US Tariffs May Push US Biotech Research Firms To Migrate To China
The United States is currently one of the leaders in the development of treatments for various diseases thanks to an abundance of biomedical research facilities in the country.
However, that edge is now in danger of being taken away as research facilities could be forced to go overseas as a direct result of the country's ongoing trade dispute with China.
According to biotech trade experts, US President Donald Trump's proposed 10 percent tariff on more than $300 billion worth of Chinese imports could have a negative effect on the country's biotech industry.
The tariffs will not only affect dozens of consumer items such as vodka, clarinets, and laptops, it would also affect one item that is particularly important to research facilities; live primate test subjects.
US research facilities and laboratories currently import more than 80 percent of their live primate test subjects from China. Imposing a tariff on these live-saving test subjects would pose a big problem for research firms, who could be forced to move their operations outside of the United States.
According to the trade group National Association for Biomedical Research, some biotech companies are already considering moving their operations overseas given the cost implications of additional tariffs.
The cost of acquiring primate test subjects in the United States is already very expensive when compared to other countries, and adding additional taxes will only serve to worsen the situation.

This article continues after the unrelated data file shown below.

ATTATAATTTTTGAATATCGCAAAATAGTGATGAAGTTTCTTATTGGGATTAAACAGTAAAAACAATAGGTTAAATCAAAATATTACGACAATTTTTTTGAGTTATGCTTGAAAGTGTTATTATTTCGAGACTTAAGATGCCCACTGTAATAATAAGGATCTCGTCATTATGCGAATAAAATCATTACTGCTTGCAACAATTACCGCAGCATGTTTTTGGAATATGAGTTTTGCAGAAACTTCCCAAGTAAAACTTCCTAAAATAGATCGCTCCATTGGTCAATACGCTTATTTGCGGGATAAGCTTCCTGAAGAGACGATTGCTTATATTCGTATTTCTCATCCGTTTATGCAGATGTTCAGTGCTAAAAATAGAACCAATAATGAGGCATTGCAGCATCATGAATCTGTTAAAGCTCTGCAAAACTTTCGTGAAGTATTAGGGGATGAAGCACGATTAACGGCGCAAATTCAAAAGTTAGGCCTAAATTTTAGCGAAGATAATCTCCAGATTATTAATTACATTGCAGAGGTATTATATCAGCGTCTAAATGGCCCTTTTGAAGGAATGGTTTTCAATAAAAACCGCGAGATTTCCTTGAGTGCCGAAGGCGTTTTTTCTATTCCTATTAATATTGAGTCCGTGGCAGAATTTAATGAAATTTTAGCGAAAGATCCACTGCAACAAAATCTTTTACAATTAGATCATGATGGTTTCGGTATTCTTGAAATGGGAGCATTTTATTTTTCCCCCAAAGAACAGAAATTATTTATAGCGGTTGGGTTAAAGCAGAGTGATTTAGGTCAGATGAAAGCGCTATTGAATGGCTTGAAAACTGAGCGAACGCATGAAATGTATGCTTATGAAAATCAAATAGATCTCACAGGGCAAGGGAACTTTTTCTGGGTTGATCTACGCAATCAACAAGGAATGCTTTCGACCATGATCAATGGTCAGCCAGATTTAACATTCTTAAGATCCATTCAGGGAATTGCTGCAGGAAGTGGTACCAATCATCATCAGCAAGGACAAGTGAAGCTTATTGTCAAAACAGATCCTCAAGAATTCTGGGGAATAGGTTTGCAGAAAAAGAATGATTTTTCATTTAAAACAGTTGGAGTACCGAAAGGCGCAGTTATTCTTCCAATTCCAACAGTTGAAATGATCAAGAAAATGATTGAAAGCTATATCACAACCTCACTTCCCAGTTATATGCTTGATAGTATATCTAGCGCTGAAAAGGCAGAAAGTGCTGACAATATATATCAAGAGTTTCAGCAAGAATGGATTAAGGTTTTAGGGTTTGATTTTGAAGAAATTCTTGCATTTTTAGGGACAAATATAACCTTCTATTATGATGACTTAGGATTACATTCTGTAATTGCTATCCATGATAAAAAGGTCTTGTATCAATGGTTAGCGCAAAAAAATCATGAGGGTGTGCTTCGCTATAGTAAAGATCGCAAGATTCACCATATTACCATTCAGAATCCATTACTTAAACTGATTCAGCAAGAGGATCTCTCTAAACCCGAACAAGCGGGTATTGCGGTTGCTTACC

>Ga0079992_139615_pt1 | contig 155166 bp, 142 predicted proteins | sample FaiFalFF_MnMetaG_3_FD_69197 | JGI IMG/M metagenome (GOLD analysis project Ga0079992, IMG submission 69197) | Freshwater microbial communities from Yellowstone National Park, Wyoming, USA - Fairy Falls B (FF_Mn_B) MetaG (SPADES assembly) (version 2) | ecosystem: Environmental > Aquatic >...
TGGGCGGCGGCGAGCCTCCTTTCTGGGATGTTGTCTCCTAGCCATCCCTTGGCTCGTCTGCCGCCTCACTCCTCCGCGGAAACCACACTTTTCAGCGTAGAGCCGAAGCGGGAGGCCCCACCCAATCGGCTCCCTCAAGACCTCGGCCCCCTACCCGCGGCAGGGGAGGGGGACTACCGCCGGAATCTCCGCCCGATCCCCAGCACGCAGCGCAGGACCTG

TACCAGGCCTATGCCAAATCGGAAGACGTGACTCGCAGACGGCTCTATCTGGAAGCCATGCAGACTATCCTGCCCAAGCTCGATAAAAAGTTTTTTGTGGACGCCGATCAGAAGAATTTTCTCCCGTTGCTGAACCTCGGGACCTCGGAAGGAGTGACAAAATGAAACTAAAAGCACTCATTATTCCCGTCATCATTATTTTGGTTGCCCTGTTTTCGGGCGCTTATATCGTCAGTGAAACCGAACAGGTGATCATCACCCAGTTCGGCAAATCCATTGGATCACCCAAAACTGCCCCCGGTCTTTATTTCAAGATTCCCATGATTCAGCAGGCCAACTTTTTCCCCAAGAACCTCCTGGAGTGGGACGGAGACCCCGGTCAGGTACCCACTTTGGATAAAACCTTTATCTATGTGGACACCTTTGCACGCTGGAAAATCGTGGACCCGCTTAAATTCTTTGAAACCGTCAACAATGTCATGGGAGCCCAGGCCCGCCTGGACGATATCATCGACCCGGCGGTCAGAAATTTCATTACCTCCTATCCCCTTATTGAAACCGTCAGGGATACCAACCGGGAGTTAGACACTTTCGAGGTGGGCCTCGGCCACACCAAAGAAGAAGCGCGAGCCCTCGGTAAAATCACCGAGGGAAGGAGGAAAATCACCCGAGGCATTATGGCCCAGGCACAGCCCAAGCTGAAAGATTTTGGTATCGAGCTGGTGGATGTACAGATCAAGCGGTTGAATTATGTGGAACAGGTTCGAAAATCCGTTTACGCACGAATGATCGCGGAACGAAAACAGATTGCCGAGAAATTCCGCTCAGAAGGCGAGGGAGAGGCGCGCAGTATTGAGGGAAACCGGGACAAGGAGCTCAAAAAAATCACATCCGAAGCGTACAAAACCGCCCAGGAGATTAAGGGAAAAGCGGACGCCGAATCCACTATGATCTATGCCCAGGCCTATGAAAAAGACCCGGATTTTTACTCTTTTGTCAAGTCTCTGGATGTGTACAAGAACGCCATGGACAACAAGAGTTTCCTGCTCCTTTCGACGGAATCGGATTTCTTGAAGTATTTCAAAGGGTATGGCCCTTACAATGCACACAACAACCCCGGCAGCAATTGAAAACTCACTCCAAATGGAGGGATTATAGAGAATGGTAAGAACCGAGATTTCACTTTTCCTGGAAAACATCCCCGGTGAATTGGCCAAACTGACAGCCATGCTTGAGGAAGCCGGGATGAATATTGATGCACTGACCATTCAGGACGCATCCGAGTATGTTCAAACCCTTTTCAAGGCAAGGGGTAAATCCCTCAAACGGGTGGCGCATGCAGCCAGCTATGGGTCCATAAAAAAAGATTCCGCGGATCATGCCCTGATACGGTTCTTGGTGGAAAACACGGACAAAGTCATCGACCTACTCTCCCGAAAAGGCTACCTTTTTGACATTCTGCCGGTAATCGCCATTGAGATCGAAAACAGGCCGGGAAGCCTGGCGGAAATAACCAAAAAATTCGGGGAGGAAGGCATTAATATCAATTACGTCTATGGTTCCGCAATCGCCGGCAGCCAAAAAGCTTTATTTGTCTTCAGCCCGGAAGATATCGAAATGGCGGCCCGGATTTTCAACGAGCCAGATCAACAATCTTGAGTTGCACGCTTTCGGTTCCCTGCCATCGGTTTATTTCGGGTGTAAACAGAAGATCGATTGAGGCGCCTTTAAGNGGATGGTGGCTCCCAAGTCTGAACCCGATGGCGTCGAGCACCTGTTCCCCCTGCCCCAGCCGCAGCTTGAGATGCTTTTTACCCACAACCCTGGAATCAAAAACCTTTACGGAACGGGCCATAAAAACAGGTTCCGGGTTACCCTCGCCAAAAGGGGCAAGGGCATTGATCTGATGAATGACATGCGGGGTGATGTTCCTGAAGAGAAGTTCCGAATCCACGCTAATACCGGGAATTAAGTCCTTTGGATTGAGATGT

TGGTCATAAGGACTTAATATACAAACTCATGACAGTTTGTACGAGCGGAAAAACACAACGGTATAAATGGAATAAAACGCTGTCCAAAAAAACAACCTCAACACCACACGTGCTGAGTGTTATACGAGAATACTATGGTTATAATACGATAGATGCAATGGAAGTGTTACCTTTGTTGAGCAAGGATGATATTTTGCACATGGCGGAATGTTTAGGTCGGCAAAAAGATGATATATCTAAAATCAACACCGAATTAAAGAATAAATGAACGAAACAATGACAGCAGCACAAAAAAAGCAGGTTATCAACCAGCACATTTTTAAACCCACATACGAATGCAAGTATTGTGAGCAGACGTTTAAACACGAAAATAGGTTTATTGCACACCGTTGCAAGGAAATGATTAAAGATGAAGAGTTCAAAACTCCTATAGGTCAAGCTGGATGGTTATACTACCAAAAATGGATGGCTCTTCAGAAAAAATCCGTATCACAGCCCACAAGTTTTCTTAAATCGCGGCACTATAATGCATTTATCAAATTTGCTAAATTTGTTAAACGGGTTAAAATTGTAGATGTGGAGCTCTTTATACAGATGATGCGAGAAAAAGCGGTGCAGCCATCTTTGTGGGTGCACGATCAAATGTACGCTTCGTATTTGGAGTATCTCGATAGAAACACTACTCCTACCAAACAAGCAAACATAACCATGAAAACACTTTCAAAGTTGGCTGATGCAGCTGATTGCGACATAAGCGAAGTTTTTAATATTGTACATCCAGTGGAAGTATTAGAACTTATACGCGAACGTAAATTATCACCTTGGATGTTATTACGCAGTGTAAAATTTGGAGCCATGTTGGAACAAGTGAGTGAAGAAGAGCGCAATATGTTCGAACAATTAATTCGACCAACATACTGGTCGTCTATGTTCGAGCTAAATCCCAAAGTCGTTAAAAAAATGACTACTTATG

A number of researchers who had already moved to China and other locations have found that obtaining a test subject outside of the United States would cost them as low as $1,500 per animal.
Meanwhile, obtaining the same animal in the United States will costs upwards of $6,000. Slapping an additional 10 percent to that cost would likely be enough to cause some firms to rethink their US operations.
The National Association for Biomedical Research had sent a letter back in June to US Trade Representative Robert Lighthizer explaining to him the possible effects of the proposed tariffs.
In the letter, the trade group explained that the tariffs would drastically reduce the number and scope of US-based research projects. It also outlined the possibility of a mass migration of US research and developments firms to other countries such as China.
The biotech trade group elaborated that the tariffs would actually only serve to accelerate China's "Made in China 2025" initiative, by allowing it to overtake the United States as the world's biotech leader. With research and development firms transferring to China, the country would have a clear edge in the development of new drugs and scientific breakthroughs.